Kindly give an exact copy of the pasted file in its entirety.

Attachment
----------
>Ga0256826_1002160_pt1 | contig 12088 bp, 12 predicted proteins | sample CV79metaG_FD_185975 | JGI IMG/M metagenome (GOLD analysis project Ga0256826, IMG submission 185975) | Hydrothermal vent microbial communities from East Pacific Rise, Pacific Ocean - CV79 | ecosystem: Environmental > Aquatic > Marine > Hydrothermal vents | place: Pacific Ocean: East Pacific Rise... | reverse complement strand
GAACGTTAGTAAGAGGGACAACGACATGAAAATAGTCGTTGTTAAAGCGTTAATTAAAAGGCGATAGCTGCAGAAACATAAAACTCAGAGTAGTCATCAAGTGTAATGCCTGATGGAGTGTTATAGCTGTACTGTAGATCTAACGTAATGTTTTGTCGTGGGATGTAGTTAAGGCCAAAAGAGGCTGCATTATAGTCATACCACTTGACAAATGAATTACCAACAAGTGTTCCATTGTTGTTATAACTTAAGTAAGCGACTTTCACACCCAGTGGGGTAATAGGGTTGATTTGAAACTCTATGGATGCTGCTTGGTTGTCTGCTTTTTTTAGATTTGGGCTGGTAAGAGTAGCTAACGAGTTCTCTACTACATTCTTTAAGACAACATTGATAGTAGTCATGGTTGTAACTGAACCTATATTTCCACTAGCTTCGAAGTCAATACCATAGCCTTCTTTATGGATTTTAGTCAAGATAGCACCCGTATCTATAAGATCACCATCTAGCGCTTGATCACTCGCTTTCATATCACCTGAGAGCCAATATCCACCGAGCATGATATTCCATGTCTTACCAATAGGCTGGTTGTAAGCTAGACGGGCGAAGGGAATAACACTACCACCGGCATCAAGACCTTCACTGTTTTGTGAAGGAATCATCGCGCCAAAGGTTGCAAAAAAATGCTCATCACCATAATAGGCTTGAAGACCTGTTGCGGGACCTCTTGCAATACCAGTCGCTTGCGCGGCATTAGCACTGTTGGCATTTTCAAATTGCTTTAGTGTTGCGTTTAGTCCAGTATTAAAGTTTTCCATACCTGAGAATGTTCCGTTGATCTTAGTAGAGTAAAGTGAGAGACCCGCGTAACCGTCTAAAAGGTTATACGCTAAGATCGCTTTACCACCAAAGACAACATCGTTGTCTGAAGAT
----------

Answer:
>Ga0256826_1002160_pt1 | contig 12088 bp, 12 predicted proteins | sample CV79metaG_FD_185975 | JGI IMG/M metagenome (GOLD analysis project Ga0256826, IMG submission 185975) | Hydrothermal vent microbial communities from East Pacific Rise, Pacific Ocean - CV79 | ecosystem: Environmental > Aquatic > Marine > Hydrothermal vents | place: Pacific Ocean: East Pacific Rise... | reverse complement strand
GAACGTTAGTAAGAGGGACAACGACATGAAAATAGTCGTTGTTAAAGCGTTAATTAAAAGGCGATAGCTGCAGAAACATAAAACTCAGAGTAGTCATCAAGTGTAATGCCTGATGGAGTGTTATAGCTGTACTGTAGATCTAACGTAATGTTTTGTCGTGGGATGTAGTTAAGGCCAAAAGAGGCTGCATTATAGTCATACCACTTGACAAATGAATTACCAACAAGTGTTCCATTGTTGTTATAACTTAAGTAAGCGACTTTCACACCCAGTGGGGTAATAGGGTTGATTTGAAACTCTATGGATGCTGCTTGGTTGTCTGCTTTTTTTAGATTTGGGCTGGTAAGAGTAGCTAACGAGTTCTCTACTACATTCTTTAAGACAACATTGATAGTAGTCATGGTTGTAACTGAACCTATATTTCCACTAGCTTCGAAGTCAATACCATAGCCTTCTTTATGGATTTTAGTCAAGATAGCACCCGTATCTATAAGATCACCATCTAGCGCTTGATCACTCGCTTTCATATCACCTGAGAGCCAATATCCACCGAGCATGATATTCCATGTCTTACCAATAGGCTGGTTGTAAGCTAGACGGGCGAAGGGAATAACACTACCACCGGCATCAAGACCTTCACTGTTTTGTGAAGGAATCATCGCGCCAAAGGTTGCAAAAAAATGCTCATCACCATAATAGGCTTGAAGACCTGTTGCGGGACCTCTTGCAATACCAGTCGCTTGCGCGGCATTAGCACTGTTGGCATTTTCAAATTGCTTTAGTGTTGCGTTTAGTCCAGTATTAAAGTTTTCCATACCTGAGAATGTTCCGTTGATCTTAGTAGAGTAAAGTGAGAGACCCGCGTAACCGTCTAAAAGGTTATACGCTAAGATCGCTTTACCACCAAAGACAACATCGTTGTCTGAAGAT